Christmas Fire Safety

CHRISTMAS FIRE SAFETY

       The Christmas holiday season will be here soon and is one of the happiest times of the year. Families and friends gather together to have parties, share meals, and exchange gifts. Sometimes we get so caught up in the moment that we forget to take time to think about safety concerns during the holidays. Here are a few things to keep in mind when preparing for the holiday season.

       It all starts with a tree! When choosing your Christmas tree whether it is real or artificial there are a few things you should consider. When purchasing an artificial tree, look for the label “Fire Resistant.” Although this label does not mean the tree won’t catch fire, it does indicate the tree will resist burning and should extinguish quickly. Having a live tree in your home can be safe if you take the proper precautions. When purchasing a live tree, check for freshness. A fresh tree is green; needles are hard to pull from branches and when bent between your fingers, needles do not break. The trunk butt of a fresh tree is sticky with resin, and when tapped on the ground, the tree should not lose many needles. When setting up a tree at home, place it away from fireplaces and radiators. Because heated rooms dry live trees out rapidly, be sure to keep the stand filled with water. Place the tree out of the way of traffic and do not block doorways. Also be sure that the tree is secure in its stand. Never put tree branches or needles in a fireplace or wood burning stove. When the tree becomes dry, discard it promptly. The best way to dispose of your tree is by taking it to a recycling center or having it picked up by your community sanitation service.                                                                                  

        When decorating your tree or home with lighting whether it is indoor or outdoor, use only lights that have been tested for safety by a recognized testing laboratory, which indicates conformance with safety standards. Check each set of lights, new or old, for broken or cracked sockets, frayed or bare wires, or loose connections, and throw out damaged sets. Use no more than three standard-size sets of lights per single extension cord. For added electric-shock protection, plug electric lights and decorations into circuits protected by ground fault circuit interrupters (GFCIs). Fasten outdoor lights securely to trees, house walls, or other firm supports to protect the lights from wind damage. Use only insulated staples or run strings of lights through hooks. Do not use nails or tacks to hold strings in place. Run cords above ground, keeping them out of puddles and snow. Tape all plug connections with plastic electrical tape to make them as watertight as possible. To prevent moisture from entering bulb sockets, bulbs should face the ground. Never place furniture or other objects over electrical cords and in particular, never run electrical cords under a rug. With a rug covering a cord, any damage the cord may sustain can go unnoticed. Turn off all lights when you go to bed or leave the house. The lights could short out and start a fire. Christmas wrapping and decorations can be highly combustible, and should be kept away from heat sources such as candles, lamps, heaters, fireplaces and wood-burning stoves. Gift wrap and boxes should be collected as soon as gifts are opened, and discarded with the garbage or recycled where appropriate. When using lighted candles as decorations never put them on a tree or near other evergreens. Always use non-flammable holders, and place candles where they will not be knocked down.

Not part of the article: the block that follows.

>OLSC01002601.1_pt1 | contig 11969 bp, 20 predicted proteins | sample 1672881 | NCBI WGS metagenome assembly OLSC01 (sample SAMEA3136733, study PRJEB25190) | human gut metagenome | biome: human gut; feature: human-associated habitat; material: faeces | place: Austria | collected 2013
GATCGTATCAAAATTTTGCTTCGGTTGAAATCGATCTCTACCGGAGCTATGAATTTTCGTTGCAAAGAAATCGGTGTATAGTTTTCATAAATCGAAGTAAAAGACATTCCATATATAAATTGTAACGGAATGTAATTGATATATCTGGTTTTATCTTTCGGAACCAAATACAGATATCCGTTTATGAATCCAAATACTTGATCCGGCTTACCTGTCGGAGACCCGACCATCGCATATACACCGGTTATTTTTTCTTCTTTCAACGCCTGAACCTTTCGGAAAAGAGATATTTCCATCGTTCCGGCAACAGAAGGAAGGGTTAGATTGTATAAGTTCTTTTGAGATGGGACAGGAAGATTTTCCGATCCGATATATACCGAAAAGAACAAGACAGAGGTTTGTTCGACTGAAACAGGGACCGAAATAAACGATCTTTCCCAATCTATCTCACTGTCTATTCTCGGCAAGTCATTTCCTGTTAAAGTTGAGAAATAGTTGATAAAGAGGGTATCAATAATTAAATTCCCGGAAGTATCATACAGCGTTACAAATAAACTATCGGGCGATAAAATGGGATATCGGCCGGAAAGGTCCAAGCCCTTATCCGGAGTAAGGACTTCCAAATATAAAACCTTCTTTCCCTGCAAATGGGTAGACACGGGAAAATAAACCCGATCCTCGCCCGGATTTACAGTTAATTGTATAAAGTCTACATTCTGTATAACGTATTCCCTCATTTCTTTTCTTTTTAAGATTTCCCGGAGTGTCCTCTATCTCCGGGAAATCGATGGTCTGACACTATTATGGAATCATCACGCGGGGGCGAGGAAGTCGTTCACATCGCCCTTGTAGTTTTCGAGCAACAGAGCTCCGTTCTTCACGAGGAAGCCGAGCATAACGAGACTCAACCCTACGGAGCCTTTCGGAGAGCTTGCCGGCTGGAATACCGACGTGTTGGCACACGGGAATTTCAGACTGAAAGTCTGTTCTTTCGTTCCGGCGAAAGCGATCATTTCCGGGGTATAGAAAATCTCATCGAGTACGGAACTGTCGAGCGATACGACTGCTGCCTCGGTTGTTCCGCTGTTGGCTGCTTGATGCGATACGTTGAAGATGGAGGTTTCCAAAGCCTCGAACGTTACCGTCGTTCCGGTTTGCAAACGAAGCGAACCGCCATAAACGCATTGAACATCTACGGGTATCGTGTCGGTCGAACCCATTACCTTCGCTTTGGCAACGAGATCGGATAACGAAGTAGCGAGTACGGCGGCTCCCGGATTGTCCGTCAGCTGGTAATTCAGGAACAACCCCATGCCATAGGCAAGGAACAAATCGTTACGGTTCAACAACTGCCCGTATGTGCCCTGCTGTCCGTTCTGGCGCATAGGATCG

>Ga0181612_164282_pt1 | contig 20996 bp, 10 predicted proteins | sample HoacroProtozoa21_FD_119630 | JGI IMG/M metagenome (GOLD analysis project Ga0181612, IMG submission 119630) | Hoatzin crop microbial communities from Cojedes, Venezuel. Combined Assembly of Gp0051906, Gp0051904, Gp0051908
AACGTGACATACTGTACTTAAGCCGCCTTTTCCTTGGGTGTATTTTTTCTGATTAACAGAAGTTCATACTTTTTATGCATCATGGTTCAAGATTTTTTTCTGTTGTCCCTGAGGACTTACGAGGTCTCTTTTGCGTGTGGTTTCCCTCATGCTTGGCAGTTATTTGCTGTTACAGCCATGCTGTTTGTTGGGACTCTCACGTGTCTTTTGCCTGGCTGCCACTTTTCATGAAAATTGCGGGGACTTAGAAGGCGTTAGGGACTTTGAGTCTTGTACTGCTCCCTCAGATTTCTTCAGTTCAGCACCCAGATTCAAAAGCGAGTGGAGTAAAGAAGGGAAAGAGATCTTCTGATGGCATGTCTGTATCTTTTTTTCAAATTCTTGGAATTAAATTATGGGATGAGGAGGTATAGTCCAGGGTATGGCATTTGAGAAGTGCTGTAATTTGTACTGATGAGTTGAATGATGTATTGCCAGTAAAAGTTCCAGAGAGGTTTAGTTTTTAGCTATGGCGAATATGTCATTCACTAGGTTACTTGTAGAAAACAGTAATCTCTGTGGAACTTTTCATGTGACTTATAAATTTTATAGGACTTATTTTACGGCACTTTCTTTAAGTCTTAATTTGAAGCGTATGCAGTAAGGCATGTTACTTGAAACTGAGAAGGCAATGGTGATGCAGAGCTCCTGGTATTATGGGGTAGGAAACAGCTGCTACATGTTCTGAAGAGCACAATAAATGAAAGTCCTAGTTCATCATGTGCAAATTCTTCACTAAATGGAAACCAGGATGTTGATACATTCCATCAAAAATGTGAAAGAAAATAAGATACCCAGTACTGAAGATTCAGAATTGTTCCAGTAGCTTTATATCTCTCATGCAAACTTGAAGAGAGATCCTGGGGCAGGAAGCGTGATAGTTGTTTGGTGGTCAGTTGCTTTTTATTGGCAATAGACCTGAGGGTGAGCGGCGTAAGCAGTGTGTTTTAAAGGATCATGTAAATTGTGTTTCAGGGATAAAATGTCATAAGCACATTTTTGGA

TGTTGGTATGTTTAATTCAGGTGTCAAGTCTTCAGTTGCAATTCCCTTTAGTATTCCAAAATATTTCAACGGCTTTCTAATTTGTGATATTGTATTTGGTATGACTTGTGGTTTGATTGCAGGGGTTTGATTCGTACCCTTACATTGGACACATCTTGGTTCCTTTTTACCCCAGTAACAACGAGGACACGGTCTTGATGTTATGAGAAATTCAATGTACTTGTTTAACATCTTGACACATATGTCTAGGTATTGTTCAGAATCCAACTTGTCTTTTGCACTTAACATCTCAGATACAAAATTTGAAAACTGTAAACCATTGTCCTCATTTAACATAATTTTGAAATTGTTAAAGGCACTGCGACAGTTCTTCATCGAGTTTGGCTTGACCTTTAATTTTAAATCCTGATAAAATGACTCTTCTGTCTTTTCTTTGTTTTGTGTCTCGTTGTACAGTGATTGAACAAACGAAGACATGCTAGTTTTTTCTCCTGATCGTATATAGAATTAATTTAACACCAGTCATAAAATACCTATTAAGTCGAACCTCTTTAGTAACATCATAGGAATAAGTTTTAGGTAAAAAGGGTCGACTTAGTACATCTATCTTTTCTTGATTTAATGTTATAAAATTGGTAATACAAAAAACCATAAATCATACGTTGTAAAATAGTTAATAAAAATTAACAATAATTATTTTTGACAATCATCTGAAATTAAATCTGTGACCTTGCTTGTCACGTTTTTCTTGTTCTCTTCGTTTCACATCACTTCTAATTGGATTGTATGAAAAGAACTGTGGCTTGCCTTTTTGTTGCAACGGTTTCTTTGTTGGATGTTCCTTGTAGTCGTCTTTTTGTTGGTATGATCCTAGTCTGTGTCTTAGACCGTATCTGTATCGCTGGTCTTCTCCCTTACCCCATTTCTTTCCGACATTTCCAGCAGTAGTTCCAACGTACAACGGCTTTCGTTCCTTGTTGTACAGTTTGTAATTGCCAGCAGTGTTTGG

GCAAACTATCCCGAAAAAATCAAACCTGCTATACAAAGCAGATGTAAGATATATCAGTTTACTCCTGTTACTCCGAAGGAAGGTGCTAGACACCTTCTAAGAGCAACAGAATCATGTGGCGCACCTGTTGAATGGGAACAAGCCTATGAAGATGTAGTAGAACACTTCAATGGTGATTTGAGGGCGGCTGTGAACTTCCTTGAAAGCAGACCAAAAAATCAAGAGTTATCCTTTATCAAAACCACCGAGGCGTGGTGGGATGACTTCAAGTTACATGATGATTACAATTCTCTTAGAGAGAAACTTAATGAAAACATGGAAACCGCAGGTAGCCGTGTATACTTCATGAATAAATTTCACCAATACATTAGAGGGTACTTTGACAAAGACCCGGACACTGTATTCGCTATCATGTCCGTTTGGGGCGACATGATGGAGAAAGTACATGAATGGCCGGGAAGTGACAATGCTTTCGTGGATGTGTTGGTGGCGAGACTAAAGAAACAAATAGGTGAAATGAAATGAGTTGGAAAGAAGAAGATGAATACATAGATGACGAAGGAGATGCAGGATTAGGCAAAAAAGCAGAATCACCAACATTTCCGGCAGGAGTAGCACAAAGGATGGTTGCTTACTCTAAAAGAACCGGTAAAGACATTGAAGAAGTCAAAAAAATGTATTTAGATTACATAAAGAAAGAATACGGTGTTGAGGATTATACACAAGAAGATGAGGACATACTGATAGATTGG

If you have a fireplace, have your chimney inspected at least once a year and have it cleaned if necessary. Always use a fire screen, and burn only material appropriate for fireplaces. Burn only wood – never burn trees or wreaths in a fireplace as the burning particles can float up your chimney and onto your roof or into your yard. Do not burn wrapping paper in the fireplace, it is highly flammable and burns at extremely high temperatures because of the additives in the paper. All wrapping papers and boxes should be discarded in the garbage or recycled. Never use flammable liquids in a fireplace. Always remove ashes from your fireplace in a metal container. Ashes may rekindle, so never store them in your home.

When cooking for the holiday season, practice kitchen fire safety with your family. Do not leave cooking food unattended especially when cooking with oil or fat. If grease or oil ignites, remember to always have a lid nearby for the pots and pans you’re using. Should a fire occur, cover the container with a lid and turn the heat source off. You should also have an ABC fire extinguisher available in your home. Make sure your home is equipped with at least one working smoke detector on each level of your home. Have your family implement and practice an emergency home fire escape plan. Following these few fire safety tips will help to ensure you have a safe and happy holiday season. If you have any questions or would like to learn more information on fire safety you can visit our website at www.woodbridgefireprevention.org .